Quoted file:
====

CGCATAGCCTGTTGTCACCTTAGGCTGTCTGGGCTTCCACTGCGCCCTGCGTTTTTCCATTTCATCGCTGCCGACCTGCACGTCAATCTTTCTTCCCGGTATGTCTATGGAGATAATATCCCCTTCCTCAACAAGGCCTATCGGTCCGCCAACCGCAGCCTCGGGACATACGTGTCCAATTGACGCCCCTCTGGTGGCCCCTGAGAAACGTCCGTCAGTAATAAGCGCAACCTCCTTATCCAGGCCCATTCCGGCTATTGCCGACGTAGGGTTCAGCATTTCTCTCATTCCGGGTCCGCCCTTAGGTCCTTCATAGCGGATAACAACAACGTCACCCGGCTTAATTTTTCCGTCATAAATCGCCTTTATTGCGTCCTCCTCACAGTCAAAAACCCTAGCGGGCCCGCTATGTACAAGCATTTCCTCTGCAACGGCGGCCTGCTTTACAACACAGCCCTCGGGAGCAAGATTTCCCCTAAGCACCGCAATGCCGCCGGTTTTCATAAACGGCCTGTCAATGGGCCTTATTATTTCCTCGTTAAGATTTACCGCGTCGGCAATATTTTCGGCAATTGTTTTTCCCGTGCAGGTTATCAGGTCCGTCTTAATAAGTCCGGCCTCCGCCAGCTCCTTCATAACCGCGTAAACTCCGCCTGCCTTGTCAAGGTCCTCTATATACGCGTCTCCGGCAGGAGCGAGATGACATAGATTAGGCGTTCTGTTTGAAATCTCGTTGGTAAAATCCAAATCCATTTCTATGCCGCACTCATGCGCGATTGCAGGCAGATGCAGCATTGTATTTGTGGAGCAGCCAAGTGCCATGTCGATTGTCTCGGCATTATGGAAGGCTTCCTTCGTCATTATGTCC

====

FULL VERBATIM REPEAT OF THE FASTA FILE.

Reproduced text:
CGCATAGCCTGTTGTCACCTTAGGCTGTCTGGGCTTCCACTGCGCCCTGCGTTTTTCCATTTCATCGCTGCCGACCTGCACGTCAATCTTTCTTCCCGGTATGTCTATGGAGATAATATCCCCTTCCTCAACAAGGCCTATCGGTCCGCCAACCGCAGCCTCGGGACATACGTGTCCAATTGACGCCCCTCTGGTGGCCCCTGAGAAACGTCCGTCAGTAATAAGCGCAACCTCCTTATCCAGGCCCATTCCGGCTATTGCCGACGTAGGGTTCAGCATTTCTCTCATTCCGGGTCCGCCCTTAGGTCCTTCATAGCGGATAACAACAACGTCACCCGGCTTAATTTTTCCGTCATAAATCGCCTTTATTGCGTCCTCCTCACAGTCAAAAACCCTAGCGGGCCCGCTATGTACAAGCATTTCCTCTGCAACGGCGGCCTGCTTTACAACACAGCCCTCGGGAGCAAGATTTCCCCTAAGCACCGCAATGCCGCCGGTTTTCATAAACGGCCTGTCAATGGGCCTTATTATTTCCTCGTTAAGATTTACCGCGTCGGCAATATTTTCGGCAATTGTTTTTCCCGTGCAGGTTATCAGGTCCGTCTTAATAAGTCCGGCCTCCGCCAGCTCCTTCATAACCGCGTAAACTCCGCCTGCCTTGTCAAGGTCCTCTATATACGCGTCTCCGGCAGGAGCGAGATGACATAGATTAGGCGTTCTGTTTGAAATCTCGTTGGTAAAATCCAAATCCATTTCTATGCCGCACTCATGCGCGATTGCAGGCAGATGCAGCATTGTATTTGTGGAGCAGCCAAGTGCCATGTCGATTGTCTCGGCATTATGGAAGGCTTCCTTCGTCATTATGTCC